The study needs women who are less than 16 weeks pregnant (ideally about 12 weeks) and is being carried out by the Department of Paediatrics at the University of Auckland in Auckland, (and in Wellington by the Wellington Asthma Research Group).
“There is evidence that the increase in asthma, eczema and allery in New Zealand children is related to the cleaner environment we live in today where there is less contact with certain bacteria,” says the study’s lead investigator, Professor Ed Mitchell.
“In this study we want to see if giving probiotics (the live bacteria found in yoghurt) to pregnant and breastfeeding women, prevents allergies in early childhood,” he says. “We will also be looking at whether taking probiotics improves pregnancy outcomes for women, such as gestational diabetes.”
Women who are 14-16 weeks pregnant who agree to take part in the study will be randomly allocated either to an intervention group or a control group, selected by chance using a computer.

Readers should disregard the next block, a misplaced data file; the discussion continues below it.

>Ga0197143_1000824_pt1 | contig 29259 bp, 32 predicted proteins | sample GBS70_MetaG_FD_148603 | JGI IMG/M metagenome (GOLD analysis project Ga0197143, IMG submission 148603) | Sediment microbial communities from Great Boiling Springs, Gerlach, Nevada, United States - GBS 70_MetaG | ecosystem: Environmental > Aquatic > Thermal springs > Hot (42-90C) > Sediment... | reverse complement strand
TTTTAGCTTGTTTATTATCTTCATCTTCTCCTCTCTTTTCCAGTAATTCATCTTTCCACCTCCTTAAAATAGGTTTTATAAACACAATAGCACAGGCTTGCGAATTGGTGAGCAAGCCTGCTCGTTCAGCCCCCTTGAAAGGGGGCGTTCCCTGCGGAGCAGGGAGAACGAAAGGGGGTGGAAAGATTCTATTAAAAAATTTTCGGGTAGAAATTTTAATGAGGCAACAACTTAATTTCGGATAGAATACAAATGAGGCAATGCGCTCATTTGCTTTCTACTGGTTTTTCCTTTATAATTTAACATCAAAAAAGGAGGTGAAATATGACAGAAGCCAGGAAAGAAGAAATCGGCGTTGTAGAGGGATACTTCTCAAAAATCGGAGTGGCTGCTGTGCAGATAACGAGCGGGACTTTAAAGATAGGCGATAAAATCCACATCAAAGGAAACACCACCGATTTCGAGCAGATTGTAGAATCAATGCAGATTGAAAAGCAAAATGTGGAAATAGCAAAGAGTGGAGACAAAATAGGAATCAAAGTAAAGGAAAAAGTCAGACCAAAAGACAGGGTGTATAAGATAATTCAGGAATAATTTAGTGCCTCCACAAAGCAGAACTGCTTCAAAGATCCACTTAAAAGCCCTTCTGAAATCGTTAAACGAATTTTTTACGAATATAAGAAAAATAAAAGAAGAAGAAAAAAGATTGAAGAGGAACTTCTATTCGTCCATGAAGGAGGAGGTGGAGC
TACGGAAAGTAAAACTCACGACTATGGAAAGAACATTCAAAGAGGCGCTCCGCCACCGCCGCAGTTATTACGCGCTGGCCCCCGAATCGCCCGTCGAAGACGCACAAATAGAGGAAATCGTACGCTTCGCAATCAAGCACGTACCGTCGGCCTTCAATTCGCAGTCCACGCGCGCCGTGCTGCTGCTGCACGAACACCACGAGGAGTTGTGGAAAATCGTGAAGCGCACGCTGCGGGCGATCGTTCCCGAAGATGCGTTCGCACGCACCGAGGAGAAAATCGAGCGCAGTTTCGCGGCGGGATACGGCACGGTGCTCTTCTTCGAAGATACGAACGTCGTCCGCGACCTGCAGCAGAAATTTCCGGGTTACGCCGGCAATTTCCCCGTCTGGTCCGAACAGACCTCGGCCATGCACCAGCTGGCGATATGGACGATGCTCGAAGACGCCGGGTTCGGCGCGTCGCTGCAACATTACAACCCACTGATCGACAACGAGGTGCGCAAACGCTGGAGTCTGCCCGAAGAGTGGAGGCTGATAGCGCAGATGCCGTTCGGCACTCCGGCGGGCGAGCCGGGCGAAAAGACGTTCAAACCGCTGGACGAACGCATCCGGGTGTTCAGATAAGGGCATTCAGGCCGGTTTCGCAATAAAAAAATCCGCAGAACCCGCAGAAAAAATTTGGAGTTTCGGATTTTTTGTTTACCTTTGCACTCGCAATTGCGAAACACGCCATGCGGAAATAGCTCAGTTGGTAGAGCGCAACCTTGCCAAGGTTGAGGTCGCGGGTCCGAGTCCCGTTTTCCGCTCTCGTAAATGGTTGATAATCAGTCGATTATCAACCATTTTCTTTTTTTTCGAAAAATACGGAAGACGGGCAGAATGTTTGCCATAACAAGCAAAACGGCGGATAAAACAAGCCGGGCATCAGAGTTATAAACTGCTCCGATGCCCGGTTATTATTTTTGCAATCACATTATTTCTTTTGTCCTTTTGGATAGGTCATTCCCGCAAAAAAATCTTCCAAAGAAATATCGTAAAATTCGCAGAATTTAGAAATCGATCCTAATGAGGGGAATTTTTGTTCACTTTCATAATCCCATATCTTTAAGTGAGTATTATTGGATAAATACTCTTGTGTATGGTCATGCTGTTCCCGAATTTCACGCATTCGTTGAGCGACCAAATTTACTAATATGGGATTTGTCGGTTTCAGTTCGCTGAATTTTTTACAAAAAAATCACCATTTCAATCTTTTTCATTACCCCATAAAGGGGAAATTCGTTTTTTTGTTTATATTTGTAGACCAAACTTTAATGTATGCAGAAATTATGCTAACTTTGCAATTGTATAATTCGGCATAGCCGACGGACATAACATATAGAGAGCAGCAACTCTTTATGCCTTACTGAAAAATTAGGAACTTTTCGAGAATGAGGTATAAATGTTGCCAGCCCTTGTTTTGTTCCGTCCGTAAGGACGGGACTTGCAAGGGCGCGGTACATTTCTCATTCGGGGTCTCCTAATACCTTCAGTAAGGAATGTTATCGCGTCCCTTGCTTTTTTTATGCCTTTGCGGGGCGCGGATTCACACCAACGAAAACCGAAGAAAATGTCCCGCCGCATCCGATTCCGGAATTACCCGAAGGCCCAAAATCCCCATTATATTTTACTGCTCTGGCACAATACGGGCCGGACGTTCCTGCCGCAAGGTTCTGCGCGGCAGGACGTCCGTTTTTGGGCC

Both groups will be provided with capsules to be taken every day, supplied by the Fonterra Research Centre. The intervention groups’ capsules will contain a probiotic HN001, while the control group will be given capsules containing a placebo or inactive treatment. Both types of capsules are safe to take and look exactly the same.
Participants will be told which group they were in at the conclusion of the double blind trial (neither the researchers nor participants know who is in each group).
At the start of the study, participants are asked questions about their pregnancy, smoking and health history, and are given the first three month supply of capsules. They are given a new supply every three months throughout pregnancy and after birth until they stop breast-feeding or when their infant reaches six months old. The infants are not given the probiotic.
Follow-up visits are done by researchers at 27-29 weeks of the pregnancy, 3-7 days after birth and again at three, six and 12 months after birth. At the 12 month visit infants will be assessed for eczema and allergies.
This study was funded by the Health Research Council.
The University of Auckland